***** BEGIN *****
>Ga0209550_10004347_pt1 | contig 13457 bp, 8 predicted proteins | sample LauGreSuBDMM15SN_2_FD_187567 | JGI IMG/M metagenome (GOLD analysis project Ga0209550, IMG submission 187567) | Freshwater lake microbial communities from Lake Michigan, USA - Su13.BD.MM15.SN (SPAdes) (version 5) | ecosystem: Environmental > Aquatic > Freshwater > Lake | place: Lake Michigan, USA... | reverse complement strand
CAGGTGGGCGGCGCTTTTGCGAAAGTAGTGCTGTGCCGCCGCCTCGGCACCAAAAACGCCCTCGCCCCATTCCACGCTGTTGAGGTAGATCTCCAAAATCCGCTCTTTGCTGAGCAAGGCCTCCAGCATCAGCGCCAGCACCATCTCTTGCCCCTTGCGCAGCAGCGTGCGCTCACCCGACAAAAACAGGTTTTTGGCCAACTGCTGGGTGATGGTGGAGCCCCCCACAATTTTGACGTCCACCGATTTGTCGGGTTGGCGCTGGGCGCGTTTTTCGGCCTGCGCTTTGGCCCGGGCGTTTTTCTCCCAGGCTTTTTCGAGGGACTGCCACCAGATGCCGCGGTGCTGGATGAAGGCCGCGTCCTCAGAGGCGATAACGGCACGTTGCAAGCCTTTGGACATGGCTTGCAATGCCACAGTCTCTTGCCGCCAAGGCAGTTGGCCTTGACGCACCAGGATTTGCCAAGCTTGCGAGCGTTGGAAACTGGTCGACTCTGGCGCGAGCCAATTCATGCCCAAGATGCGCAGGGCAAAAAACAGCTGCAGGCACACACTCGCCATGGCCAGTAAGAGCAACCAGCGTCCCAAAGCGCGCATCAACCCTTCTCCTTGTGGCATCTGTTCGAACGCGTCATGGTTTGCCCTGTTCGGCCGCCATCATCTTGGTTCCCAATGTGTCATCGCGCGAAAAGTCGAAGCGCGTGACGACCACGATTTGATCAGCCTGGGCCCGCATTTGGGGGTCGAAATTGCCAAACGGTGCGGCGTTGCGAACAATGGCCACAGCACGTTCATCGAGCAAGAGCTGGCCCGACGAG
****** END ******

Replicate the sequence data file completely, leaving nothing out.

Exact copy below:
>Ga0209550_10004347_pt1 | contig 13457 bp, 8 predicted proteins | sample LauGreSuBDMM15SN_2_FD_187567 | JGI IMG/M metagenome (GOLD analysis project Ga0209550, IMG submission 187567) | Freshwater lake microbial communities from Lake Michigan, USA - Su13.BD.MM15.SN (SPAdes) (version 5) | ecosystem: Environmental > Aquatic > Freshwater > Lake | place: Lake Michigan, USA... | reverse complement strand
CAGGTGGGCGGCGCTTTTGCGAAAGTAGTGCTGTGCCGCCGCCTCGGCACCAAAAACGCCCTCGCCCCATTCCACGCTGTTGAGGTAGATCTCCAAAATCCGCTCTTTGCTGAGCAAGGCCTCCAGCATCAGCGCCAGCACCATCTCTTGCCCCTTGCGCAGCAGCGTGCGCTCACCCGACAAAAACAGGTTTTTGGCCAACTGCTGGGTGATGGTGGAGCCCCCCACAATTTTGACGTCCACCGATTTGTCGGGTTGGCGCTGGGCGCGTTTTTCGGCCTGCGCTTTGGCCCGGGCGTTTTTCTCCCAGGCTTTTTCGAGGGACTGCCACCAGATGCCGCGGTGCTGGATGAAGGCCGCGTCCTCAGAGGCGATAACGGCACGTTGCAAGCCTTTGGACATGGCTTGCAATGCCACAGTCTCTTGCCGCCAAGGCAGTTGGCCTTGACGCACCAGGATTTGCCAAGCTTGCGAGCGTTGGAAACTGGTCGACTCTGGCGCGAGCCAATTCATGCCCAAGATGCGCAGGGCAAAAAACAGCTGCAGGCACACACTCGCCATGGCCAGTAAGAGCAACCAGCGTCCCAAAGCGCGCATCAACCCTTCTCCTTGTGGCATCTGTTCGAACGCGTCATGGTTTGCCCTGTTCGGCCGCCATCATCTTGGTTCCCAATGTGTCATCGCGCGAAAAGTCGAAGCGCGTGACGACCACGATTTGATCAGCCTGGGCCCGCATTTGGGGGTCGAAATTGCCAAACGGTGCGGCGTTGCGAACAATGGCCACAGCACGTTCATCGAGCAAGAGCTGGCCCGACGAG